During these times where forcing myself would just be inefficient, I try to take care of myself, or to do other kinds of things more compatible to my current disposition. This part is getting easier for me to do. That seems like it is to be expected since I'm a lazy potato and all, but actually, even while I am being very relaxed and slow-paced, I'm mentally not really at rest. I usually am ridden with guilt and anxiety (just ask my boyfriend!). But I've started to learn to forgive myself. And when I tell myself "It's okay, just try again later." I'm more likely to get back up and try again, rather than when I get really mean and annoyingly insistent towards myself.

Sometimes I just have to give myself space. And before you write that off as me just having an undiagnosed Multiple Personality Disorder, think about how much time you spend alone. Do you stop thinking about anything at all when there's no one to talk to? Of course you don't. And every thought you have inside is a conversation with yourself. The way you think about things, and the way you think about yourself has the power to encourage you to keep going, or to make you feel so bad that you give up. That last one still happens to me a lot, so I'm not here to say I've got it all figured out. Rather, I just want to remind myself, and in turn whoever reads this, that we have to be kinder to ourselves! We shouldn't talk so much shit about ourselves to ourselves that we start to believe it!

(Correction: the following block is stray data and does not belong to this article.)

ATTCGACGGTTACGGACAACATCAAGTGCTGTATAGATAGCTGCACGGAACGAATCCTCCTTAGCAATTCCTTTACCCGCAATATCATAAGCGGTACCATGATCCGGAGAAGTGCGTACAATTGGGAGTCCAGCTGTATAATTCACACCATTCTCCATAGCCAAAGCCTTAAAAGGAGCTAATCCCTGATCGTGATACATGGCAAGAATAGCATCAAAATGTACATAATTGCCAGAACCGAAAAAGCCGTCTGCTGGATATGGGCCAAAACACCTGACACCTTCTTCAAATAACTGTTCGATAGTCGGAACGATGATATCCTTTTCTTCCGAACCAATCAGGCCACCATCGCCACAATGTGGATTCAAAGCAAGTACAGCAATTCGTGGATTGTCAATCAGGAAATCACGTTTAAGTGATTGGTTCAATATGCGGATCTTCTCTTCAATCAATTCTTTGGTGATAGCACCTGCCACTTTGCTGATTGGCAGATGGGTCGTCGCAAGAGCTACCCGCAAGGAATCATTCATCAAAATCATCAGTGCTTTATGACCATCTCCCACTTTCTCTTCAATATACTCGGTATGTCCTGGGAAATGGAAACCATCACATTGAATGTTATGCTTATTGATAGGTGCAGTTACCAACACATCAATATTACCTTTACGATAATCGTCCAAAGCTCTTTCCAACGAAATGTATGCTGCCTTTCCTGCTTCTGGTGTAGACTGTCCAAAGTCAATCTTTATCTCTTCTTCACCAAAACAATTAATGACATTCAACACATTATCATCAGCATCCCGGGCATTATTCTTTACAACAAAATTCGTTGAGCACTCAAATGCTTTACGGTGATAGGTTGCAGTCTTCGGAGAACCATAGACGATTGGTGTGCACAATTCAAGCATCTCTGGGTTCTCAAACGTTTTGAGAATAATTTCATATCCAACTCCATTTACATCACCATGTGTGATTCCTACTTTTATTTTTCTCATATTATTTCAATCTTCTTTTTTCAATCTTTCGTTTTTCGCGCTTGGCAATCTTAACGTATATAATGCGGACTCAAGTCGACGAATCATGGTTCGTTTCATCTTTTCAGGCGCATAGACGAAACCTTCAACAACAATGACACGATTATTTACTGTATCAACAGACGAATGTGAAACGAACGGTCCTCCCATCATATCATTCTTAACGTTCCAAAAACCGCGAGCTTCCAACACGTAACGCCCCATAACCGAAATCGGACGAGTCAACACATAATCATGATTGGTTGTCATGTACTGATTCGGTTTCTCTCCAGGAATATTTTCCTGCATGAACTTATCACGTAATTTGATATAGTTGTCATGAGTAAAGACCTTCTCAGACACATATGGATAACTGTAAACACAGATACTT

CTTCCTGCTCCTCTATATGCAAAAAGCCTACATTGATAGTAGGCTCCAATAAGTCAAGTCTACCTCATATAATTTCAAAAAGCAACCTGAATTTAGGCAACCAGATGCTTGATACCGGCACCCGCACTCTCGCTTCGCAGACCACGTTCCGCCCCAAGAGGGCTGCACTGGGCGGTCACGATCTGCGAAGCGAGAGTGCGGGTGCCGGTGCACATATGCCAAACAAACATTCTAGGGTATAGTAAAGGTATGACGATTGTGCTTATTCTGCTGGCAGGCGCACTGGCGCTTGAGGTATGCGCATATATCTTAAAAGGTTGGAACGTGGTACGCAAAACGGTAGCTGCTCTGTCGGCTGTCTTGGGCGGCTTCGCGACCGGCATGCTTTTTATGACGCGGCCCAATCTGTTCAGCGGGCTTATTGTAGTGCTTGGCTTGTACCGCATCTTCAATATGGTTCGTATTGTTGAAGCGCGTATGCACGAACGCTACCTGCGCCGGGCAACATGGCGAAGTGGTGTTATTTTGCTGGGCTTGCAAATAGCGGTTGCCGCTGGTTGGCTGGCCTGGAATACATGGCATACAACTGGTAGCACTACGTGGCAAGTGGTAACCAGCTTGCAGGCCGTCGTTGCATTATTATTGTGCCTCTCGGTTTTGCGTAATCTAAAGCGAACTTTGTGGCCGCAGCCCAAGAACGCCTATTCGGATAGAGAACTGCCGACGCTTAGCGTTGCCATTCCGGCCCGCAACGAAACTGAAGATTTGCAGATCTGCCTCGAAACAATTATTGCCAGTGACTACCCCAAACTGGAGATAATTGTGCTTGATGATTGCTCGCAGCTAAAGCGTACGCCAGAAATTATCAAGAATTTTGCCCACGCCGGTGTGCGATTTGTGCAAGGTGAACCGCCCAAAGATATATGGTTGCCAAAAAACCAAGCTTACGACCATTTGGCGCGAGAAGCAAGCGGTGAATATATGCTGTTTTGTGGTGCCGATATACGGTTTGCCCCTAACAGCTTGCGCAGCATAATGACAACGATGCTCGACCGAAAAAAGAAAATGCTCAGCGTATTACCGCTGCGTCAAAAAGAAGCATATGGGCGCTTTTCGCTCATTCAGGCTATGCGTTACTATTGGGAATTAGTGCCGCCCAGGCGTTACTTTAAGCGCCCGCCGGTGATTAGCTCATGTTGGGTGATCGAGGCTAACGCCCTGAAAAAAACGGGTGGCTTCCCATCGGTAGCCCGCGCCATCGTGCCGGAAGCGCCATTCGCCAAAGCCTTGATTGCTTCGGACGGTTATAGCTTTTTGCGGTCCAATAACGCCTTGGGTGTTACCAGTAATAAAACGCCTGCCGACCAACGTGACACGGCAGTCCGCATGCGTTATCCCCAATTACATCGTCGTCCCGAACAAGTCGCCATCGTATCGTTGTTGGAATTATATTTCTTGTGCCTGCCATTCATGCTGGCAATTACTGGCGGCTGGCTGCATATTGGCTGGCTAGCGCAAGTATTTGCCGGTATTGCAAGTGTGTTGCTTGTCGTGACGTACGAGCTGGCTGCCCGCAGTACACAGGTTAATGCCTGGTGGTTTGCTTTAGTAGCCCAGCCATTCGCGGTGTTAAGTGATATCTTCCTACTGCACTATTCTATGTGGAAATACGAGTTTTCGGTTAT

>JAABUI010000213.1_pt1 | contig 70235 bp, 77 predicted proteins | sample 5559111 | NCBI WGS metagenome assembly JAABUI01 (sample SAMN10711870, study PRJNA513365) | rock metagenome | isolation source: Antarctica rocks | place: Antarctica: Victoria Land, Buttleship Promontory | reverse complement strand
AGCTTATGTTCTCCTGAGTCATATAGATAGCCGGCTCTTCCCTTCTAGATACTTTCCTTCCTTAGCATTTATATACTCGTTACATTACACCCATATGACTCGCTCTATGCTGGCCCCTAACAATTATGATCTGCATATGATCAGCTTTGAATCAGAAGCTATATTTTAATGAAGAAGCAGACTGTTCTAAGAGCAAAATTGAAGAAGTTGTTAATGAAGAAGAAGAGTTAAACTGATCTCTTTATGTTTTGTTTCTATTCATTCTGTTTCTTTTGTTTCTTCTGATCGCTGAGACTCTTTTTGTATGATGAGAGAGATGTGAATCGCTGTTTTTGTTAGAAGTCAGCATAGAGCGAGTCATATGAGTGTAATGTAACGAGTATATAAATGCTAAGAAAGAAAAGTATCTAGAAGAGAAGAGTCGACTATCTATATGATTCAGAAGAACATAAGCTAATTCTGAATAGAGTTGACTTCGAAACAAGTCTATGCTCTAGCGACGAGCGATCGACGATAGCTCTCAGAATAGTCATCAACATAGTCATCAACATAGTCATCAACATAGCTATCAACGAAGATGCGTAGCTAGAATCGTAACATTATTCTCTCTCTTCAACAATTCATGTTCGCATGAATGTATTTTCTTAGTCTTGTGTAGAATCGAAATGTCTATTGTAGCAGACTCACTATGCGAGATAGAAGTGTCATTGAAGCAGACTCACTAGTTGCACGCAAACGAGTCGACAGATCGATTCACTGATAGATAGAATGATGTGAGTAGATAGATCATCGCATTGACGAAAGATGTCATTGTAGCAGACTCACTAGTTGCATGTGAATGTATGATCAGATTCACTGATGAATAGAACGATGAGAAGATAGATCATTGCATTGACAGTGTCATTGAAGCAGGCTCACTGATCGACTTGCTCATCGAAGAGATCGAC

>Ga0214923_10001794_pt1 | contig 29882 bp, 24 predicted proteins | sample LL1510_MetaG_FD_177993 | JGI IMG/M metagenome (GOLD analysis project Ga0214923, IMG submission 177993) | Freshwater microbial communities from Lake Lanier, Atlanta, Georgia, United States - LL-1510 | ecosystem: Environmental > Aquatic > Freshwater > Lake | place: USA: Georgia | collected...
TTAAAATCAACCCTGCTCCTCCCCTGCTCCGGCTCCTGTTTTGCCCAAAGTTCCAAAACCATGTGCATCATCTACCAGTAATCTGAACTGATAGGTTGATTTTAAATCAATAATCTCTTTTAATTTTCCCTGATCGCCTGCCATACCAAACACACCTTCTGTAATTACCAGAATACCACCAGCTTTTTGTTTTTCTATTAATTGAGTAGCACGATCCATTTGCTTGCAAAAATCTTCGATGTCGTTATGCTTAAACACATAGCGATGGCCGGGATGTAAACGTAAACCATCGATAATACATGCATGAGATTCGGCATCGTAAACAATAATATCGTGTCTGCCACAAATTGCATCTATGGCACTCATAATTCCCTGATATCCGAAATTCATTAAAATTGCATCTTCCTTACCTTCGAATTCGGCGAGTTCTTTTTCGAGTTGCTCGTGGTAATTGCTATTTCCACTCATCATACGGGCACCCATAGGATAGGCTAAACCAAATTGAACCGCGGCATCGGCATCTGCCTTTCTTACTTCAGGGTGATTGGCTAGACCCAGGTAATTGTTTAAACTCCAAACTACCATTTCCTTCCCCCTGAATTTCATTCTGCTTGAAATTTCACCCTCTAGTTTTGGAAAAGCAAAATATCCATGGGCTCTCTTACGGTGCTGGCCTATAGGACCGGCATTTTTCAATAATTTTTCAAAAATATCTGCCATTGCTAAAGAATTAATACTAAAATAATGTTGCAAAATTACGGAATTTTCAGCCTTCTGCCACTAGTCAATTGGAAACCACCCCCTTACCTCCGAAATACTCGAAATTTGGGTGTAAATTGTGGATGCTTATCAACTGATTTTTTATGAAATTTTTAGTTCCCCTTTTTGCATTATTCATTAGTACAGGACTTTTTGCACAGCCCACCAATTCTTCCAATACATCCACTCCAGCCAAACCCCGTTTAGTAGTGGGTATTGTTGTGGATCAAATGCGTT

These kinds of slow times (or even days) are a good time to do the things that people forget about when they're too busy. People tend to forget to do the simple things that are quite important, like rest, drinking water, managing anxiety, or sleep. It's nice to be able to be in tune with yourself, and try to use the naturally slow and steady moods you have to do slow and steady (but still important) tasks like these.

I know these things might not apply the same way to most people, because most people don't really have their own time in their hands. But even in a rigorous scheduled setting, one can find pockets of time that they can control. If you're feeling low during a busy day, it's good to take a breather every now and then, and to see if there are other tasks that are better suited to your current state that you'd otherwise just neglect but would make your life healthier or make your work easier.

In the end, it's all about staying connected and in tune with ourselves as much as we can. Change must come from a place of self-awareness. Nobody ever got anywhere coming from somewhere they've never even been. (Let that sink in for a bit. I needed a moment when I wrote it down, too, haha.) You have to meet yourself where you are right now and work your way to where you want to be from there.

How can you say you really love someone when you don't even take the time to know them? Don't worry, I didn't get derailed there. I just want to point out that this is how self-love works, too.

You have to know yourself to be able to say you love yourself.

You have to know when you're up, and when you're down to know what you can put yourself through. We do it for our loved ones all the time. We won't nag someone we love for putting a wet towel on the bed when we know they've had a bad day. At least, not if we really want things to be okay. Why shouldn't we be that graceful to ourselves too?

Take care of yourself. Relish your highs, and respect your lows.